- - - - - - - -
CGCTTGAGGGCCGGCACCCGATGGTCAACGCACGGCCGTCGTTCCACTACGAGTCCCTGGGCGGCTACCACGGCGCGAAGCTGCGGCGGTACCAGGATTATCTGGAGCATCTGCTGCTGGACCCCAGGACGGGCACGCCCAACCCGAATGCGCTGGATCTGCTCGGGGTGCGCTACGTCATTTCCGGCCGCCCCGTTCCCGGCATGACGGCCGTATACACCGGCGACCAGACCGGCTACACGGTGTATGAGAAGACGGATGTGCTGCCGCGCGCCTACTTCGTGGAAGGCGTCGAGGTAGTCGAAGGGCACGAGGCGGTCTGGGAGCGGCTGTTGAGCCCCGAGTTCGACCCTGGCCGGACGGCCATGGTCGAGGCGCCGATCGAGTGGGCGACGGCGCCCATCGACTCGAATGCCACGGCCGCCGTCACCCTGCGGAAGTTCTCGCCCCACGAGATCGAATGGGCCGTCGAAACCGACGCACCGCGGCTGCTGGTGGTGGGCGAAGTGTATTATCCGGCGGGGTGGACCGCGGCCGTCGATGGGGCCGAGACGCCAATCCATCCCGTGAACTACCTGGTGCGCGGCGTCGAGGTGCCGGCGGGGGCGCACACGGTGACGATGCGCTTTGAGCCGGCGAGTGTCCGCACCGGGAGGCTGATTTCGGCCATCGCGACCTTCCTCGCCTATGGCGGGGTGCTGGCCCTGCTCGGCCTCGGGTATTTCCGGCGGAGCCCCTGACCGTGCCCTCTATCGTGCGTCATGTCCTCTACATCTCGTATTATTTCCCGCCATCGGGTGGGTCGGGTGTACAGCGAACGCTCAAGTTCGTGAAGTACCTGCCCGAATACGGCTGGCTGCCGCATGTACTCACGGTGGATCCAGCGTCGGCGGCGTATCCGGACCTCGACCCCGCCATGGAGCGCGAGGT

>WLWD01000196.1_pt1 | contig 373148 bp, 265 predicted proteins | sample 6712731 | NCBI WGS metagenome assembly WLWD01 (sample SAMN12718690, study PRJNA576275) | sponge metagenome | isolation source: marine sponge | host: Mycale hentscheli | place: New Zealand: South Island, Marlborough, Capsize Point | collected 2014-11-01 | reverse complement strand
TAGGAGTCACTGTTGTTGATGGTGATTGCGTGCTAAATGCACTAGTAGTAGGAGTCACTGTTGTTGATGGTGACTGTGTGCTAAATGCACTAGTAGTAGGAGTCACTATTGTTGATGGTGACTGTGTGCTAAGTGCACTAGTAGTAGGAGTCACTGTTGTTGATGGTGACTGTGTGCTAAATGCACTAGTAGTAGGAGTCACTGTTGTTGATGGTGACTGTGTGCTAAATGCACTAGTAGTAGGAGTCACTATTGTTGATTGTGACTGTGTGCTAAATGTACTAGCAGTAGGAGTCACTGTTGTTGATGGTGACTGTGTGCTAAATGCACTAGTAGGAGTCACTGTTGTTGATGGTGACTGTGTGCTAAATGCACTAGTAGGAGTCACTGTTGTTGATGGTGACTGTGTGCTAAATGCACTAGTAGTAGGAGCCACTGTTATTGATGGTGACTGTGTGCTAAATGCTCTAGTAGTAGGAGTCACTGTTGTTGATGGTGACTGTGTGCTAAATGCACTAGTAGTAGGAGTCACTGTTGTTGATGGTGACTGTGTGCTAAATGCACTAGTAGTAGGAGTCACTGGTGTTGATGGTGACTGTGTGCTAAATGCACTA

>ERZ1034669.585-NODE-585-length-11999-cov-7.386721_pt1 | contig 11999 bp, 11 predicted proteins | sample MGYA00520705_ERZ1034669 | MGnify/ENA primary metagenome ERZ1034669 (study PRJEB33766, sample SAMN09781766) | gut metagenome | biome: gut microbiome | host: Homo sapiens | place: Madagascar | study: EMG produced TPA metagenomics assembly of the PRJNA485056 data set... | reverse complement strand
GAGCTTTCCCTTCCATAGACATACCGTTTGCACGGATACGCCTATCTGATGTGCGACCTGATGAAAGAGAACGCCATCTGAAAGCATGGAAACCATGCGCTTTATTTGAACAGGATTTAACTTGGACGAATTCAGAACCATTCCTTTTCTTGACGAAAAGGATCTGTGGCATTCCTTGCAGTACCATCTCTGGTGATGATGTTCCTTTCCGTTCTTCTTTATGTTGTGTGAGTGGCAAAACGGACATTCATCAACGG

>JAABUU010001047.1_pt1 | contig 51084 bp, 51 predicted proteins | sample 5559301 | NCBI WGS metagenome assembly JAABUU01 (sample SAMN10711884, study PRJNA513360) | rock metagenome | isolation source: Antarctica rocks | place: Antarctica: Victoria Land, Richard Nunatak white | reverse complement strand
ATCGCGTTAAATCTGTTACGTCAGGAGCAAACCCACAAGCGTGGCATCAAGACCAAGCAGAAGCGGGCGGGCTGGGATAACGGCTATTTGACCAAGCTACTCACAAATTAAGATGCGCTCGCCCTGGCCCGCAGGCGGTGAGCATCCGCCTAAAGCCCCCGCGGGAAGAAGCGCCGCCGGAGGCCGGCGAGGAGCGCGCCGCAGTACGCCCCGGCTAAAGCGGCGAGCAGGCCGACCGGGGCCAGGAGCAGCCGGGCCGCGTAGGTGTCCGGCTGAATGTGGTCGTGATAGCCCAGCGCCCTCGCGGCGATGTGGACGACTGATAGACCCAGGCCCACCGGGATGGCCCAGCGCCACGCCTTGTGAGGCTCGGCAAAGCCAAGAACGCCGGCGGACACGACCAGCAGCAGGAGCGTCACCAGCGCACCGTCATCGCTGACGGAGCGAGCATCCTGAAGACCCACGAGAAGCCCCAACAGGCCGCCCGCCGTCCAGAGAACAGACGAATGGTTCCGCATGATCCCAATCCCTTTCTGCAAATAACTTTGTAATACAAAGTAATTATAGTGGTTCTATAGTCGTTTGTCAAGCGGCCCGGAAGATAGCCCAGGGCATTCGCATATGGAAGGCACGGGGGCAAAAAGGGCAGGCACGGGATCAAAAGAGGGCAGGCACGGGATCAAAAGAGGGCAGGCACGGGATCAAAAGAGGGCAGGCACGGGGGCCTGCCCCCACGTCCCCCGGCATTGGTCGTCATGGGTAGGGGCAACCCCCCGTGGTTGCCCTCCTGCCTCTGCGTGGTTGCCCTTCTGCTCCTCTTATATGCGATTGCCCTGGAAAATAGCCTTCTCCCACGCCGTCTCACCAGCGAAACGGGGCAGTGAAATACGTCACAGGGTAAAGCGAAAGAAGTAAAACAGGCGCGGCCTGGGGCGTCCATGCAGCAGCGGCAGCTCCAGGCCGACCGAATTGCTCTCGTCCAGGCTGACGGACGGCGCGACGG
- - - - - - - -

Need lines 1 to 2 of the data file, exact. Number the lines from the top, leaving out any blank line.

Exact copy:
CGCTTGAGGGCCGGCACCCGATGGTCAACGCACGGCCGTCGTTCCACTACGAGTCCCTGGGCGGCTACCACGGCGCGAAGCTGCGGCGGTACCAGGATTATCTGGAGCATCTGCTGCTGGACCCCAGGACGGGCACGCCCAACCCGAATGCGCTGGATCTGCTCGGGGTGCGCTACGTCATTTCCGGCCGCCCCGTTCCCGGCATGACGGCCGTATACACCGGCGACCAGACCGGCTACACGGTGTATGAGAAGACGGATGTGCTGCCGCGCGCCTACTTCGTGGAAGGCGTCGAGGTAGTCGAAGGGCACGAGGCGGTCTGGGAGCGGCTGTTGAGCCCCGAGTTCGACCCTGGCCGGACGGCCATGGTCGAGGCGCCGATCGAGTGGGCGACGGCGCCCATCGACTCGAATGCCACGGCCGCCGTCACCCTGCGGAAGTTCTCGCCCCACGAGATCGAATGGGCCGTCGAAACCGACGCACCGCGGCTGCTGGTGGTGGGCGAAGTGTATTATCCGGCGGGGTGGACCGCGGCCGTCGATGGGGCCGAGACGCCAATCCATCCCGTGAACTACCTGGTGCGCGGCGTCGAGGTGCCGGCGGGGGCGCACACGGTGACGATGCGCTTTGAGCCGGCGAGTGTCCGCACCGGGAGGCTGATTTCGGCCATCGCGACCTTCCTCGCCTATGGCGGGGTGCTGGCCCTGCTCGGCCTCGGGTATTTCCGGCGGAGCCCCTGACCGTGCCCTCTATCGTGCGTCATGTCCTCTACATCTCGTATTATTTCCCGCCATCGGGTGGGTCGGGTGTACAGCGAACGCTCAAGTTCGTGAAGTACCTGCCCGAATACGGCTGGCTGCCGCATGTACTCACGGTGGATCCAGCGTCGGCGGCGTATCCGGACCTCGACCCCGCCATGGAGCGCGAGGT

>WLWD01000196.1_pt1 | contig 373148 bp, 265 predicted proteins | sample 6712731 | NCBI WGS metagenome assembly WLWD01 (sample SAMN12718690, study PRJNA576275) | sponge metagenome | isolation source: marine sponge | host: Mycale hentscheli | place: New Zealand: South Island, Marlborough, Capsize Point | collected 2014-11-01 | reverse complement strand